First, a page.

april 23 2008
“bye mom. i love you so much, i swear
i’ll be home soon.”
“please, you’re only eighteen, you have your
whole life ahead of you, please
don’t throw it away.”
“i’m going, mom. i’m going overseas
but i swear i’ll be back before you
miss me. love you!”
most nights he shakes himself awake
with the vision of bombs and fire and bullets
still imprinted on his eyelids.
he doesn’t know what to call them.
the dreams, i mean.
what do you call bad dreams when
you’ve already lived the nightmare?
his therapist says his problem
is he thinks he’s not normal, that he doesn’t fit,
that he’s a special kind of monster.
she tells him that the key is figuring out the ways
that he’s the same.
so when he’s alone, or worried or stressed
or tired or hurt or wishing he were dead,
he traces over his collarbone and says
clavicle. down his arm and says humerus,
says ulna, says one, two, skip a few, nine, ten phalanges
at night he traces words into her back.
“what do you write?” she asks him once over microwaved coffee.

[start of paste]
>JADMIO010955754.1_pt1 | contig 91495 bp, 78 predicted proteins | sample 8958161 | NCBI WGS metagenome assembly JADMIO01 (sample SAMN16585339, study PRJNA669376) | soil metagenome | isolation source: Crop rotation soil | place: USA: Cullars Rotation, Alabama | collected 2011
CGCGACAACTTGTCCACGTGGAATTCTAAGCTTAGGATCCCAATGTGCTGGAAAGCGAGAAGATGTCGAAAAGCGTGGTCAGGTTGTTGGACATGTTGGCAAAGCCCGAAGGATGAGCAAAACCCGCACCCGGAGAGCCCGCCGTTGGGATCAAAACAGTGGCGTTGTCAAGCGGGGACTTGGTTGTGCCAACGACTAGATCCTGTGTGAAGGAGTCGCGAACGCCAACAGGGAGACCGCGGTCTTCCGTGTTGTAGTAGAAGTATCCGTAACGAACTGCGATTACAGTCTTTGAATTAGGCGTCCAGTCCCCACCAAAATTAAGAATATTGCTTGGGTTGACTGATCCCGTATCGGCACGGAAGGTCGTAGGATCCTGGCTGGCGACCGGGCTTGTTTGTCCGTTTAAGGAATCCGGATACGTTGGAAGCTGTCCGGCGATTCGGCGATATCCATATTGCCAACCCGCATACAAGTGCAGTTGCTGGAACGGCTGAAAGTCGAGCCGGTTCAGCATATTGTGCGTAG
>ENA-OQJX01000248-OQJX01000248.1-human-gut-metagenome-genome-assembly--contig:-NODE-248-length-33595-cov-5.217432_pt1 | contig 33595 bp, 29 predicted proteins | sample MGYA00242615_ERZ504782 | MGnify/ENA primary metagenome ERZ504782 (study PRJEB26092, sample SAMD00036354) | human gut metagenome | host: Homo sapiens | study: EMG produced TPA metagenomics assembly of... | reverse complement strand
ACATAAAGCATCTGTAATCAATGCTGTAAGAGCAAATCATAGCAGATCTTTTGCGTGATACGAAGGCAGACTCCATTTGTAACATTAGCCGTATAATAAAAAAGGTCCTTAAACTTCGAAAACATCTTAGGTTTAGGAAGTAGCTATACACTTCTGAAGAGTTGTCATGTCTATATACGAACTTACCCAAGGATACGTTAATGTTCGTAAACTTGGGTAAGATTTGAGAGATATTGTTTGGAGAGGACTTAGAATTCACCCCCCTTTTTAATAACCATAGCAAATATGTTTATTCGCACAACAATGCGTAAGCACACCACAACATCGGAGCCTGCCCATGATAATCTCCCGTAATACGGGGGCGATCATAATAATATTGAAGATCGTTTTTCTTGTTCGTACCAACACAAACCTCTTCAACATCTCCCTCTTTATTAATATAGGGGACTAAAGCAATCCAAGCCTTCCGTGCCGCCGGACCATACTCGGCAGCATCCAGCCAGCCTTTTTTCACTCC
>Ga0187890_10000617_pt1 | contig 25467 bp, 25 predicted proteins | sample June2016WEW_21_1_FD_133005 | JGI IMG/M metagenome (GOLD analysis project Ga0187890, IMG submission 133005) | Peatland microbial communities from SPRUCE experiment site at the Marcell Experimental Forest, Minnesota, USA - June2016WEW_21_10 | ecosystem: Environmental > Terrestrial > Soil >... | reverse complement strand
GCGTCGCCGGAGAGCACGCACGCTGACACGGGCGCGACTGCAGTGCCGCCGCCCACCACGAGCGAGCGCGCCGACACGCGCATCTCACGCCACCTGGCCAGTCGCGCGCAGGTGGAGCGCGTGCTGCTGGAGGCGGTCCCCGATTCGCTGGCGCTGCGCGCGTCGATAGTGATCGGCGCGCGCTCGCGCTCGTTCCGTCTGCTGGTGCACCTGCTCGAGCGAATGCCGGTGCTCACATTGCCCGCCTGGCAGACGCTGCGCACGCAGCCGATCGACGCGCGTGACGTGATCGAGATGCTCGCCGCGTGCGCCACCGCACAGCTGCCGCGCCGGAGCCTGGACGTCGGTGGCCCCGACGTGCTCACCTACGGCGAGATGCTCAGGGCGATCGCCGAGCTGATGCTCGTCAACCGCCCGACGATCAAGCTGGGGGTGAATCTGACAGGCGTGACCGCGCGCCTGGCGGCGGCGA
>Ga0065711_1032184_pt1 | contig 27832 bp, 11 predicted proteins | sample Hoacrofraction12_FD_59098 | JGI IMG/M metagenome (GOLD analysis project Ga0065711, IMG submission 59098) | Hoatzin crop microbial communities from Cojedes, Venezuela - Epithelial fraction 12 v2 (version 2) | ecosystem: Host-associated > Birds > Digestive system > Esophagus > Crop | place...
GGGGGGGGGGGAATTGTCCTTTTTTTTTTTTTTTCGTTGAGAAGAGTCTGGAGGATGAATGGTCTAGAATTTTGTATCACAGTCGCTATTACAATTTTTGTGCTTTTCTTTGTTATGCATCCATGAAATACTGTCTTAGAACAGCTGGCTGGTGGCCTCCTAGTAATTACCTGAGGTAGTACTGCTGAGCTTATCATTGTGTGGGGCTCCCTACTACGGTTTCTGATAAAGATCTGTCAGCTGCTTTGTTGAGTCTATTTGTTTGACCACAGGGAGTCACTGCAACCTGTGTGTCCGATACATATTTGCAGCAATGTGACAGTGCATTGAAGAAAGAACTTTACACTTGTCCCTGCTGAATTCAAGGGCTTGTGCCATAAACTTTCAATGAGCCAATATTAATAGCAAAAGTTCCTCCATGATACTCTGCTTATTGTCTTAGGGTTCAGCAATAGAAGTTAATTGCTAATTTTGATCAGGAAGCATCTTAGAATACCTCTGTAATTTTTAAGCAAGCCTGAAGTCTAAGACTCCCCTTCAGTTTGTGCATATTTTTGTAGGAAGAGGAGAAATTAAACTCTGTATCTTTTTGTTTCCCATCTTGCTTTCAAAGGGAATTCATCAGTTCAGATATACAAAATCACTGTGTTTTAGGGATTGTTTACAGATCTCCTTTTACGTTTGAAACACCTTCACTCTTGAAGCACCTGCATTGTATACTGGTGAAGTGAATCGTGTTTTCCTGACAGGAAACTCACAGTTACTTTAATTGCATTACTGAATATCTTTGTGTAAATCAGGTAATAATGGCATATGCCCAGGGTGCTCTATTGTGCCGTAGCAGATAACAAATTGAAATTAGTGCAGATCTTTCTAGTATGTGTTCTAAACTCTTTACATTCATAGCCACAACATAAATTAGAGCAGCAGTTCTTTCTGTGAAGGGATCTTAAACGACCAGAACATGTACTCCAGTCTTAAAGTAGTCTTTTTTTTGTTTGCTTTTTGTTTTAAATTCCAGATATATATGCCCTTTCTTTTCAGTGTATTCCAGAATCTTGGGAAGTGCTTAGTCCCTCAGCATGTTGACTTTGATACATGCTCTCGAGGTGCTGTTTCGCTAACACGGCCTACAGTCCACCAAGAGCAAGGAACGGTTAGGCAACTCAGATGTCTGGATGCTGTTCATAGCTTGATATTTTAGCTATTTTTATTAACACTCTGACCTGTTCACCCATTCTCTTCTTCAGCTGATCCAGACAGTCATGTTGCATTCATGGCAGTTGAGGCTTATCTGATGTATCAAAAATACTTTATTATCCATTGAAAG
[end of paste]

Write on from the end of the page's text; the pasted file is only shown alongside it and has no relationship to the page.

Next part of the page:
nothing, he says, secrets.
“you could just tell me them instead.”
some things aren’t supposed to be said out loud.
he remembers running down hills,
away from people.
now he feels like he’s falling
or flying or both.
he can’t pinpoint the last time he’s been okay,
just like he can’t pinpoint the first time he heard a gunshot.
his mind is a caved-in maze,
bleeding from the inside out,
body set on self-destruct.
and he sticks the gun in his mouth
and he clicks the metal against his teeth,
once for every life he took
and he pulls the trigger
for the ones he wasn’t able to save.
pull the trigger.
they bury him in a suit two sizes too small—
the one he wore to granmama’s funeral when he was seventeen.
it was the only one he had.
he had told her, “when we get married,
i can just wear my brother’s.”
in the coffin, his sleeve cuffs hang tight around his forearms.
you don’t need suits in wars.
there is nothing to remember him by—
everything and everyone who loved him
is either dead or pushed away.
the only two documents that prove his existence
is the release from service form—confused, risk to the team
ptsd, ptsd, ptsd, ptsd
and the medical examination after his death—
well, hank, it looks like he blew his own face off.
messy clean up there. kids these days….
there are lots of ways to die in a war.
bullets, bombs, bleeding out,
sticking the gun in your own mouth
and pulling the trigger. if you make it home,
there’s only one way to die: